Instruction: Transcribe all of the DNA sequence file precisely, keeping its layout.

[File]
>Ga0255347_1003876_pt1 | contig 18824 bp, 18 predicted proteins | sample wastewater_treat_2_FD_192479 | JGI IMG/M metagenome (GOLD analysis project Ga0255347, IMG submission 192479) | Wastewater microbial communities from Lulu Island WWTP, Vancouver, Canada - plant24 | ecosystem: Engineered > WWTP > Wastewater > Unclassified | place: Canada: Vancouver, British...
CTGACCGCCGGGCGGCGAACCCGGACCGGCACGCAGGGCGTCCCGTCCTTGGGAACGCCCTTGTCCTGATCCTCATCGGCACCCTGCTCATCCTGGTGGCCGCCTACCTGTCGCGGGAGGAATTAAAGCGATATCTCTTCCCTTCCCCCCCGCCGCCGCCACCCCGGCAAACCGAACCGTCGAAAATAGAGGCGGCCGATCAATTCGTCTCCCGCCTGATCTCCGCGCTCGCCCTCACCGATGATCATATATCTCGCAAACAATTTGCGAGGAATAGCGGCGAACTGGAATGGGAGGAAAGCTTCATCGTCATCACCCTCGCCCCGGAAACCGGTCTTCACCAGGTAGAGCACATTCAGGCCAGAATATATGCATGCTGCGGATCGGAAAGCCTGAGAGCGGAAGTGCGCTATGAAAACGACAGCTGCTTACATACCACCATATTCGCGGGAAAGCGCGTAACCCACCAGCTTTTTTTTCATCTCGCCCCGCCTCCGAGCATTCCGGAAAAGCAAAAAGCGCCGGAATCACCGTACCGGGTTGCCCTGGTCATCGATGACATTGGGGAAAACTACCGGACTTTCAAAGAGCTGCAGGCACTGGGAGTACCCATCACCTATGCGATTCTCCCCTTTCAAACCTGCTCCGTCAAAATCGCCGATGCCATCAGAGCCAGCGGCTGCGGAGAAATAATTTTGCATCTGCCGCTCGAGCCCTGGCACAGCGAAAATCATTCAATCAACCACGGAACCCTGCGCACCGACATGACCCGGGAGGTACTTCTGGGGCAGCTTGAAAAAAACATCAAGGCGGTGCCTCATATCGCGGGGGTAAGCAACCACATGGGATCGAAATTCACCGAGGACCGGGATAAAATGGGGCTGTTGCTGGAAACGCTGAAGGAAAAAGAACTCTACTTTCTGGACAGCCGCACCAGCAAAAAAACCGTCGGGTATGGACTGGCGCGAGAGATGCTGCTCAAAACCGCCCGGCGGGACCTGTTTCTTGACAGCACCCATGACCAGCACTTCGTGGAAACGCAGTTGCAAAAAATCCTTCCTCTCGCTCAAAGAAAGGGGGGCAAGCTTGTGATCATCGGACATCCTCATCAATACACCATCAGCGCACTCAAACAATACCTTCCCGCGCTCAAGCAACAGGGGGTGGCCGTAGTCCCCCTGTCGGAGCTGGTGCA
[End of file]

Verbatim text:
>Ga0255347_1003876_pt1 | contig 18824 bp, 18 predicted proteins | sample wastewater_treat_2_FD_192479 | JGI IMG/M metagenome (GOLD analysis project Ga0255347, IMG submission 192479) | Wastewater microbial communities from Lulu Island WWTP, Vancouver, Canada - plant24 | ecosystem: Engineered > WWTP > Wastewater > Unclassified | place: Canada: Vancouver, British...
CTGACCGCCGGGCGGCGAACCCGGACCGGCACGCAGGGCGTCCCGTCCTTGGGAACGCCCTTGTCCTGATCCTCATCGGCACCCTGCTCATCCTGGTGGCCGCCTACCTGTCGCGGGAGGAATTAAAGCGATATCTCTTCCCTTCCCCCCCGCCGCCGCCACCCCGGCAAACCGAACCGTCGAAAATAGAGGCGGCCGATCAATTCGTCTCCCGCCTGATCTCCGCGCTCGCCCTCACCGATGATCATATATCTCGCAAACAATTTGCGAGGAATAGCGGCGAACTGGAATGGGAGGAAAGCTTCATCGTCATCACCCTCGCCCCGGAAACCGGTCTTCACCAGGTAGAGCACATTCAGGCCAGAATATATGCATGCTGCGGATCGGAAAGCCTGAGAGCGGAAGTGCGCTATGAAAACGACAGCTGCTTACATACCACCATATTCGCGGGAAAGCGCGTAACCCACCAGCTTTTTTTTCATCTCGCCCCGCCTCCGAGCATTCCGGAAAAGCAAAAAGCGCCGGAATCACCGTACCGGGTTGCCCTGGTCATCGATGACATTGGGGAAAACTACCGGACTTTCAAAGAGCTGCAGGCACTGGGAGTACCCATCACCTATGCGATTCTCCCCTTTCAAACCTGCTCCGTCAAAATCGCCGATGCCATCAGAGCCAGCGGCTGCGGAGAAATAATTTTGCATCTGCCGCTCGAGCCCTGGCACAGCGAAAATCATTCAATCAACCACGGAACCCTGCGCACCGACATGACCCGGGAGGTACTTCTGGGGCAGCTTGAAAAAAACATCAAGGCGGTGCCTCATATCGCGGGGGTAAGCAACCACATGGGATCGAAATTCACCGAGGACCGGGATAAAATGGGGCTGTTGCTGGAAACGCTGAAGGAAAAAGAACTCTACTTTCTGGACAGCCGCACCAGCAAAAAAACCGTCGGGTATGGACTGGCGCGAGAGATGCTGCTCAAAACCGCCCGGCGGGACCTGTTTCTTGACAGCACCCATGACCAGCACTTCGTGGAAACGCAGTTGCAAAAAATCCTTCCTCTCGCTCAAAGAAAGGGGGGCAAGCTTGTGATCATCGGACATCCTCATCAATACACCATCAGCGCACTCAAACAATACCTTCCCGCGCTCAAGCAACAGGGGGTGGCCGTAGTCCCCCTGTCGGAGCTGGTGCA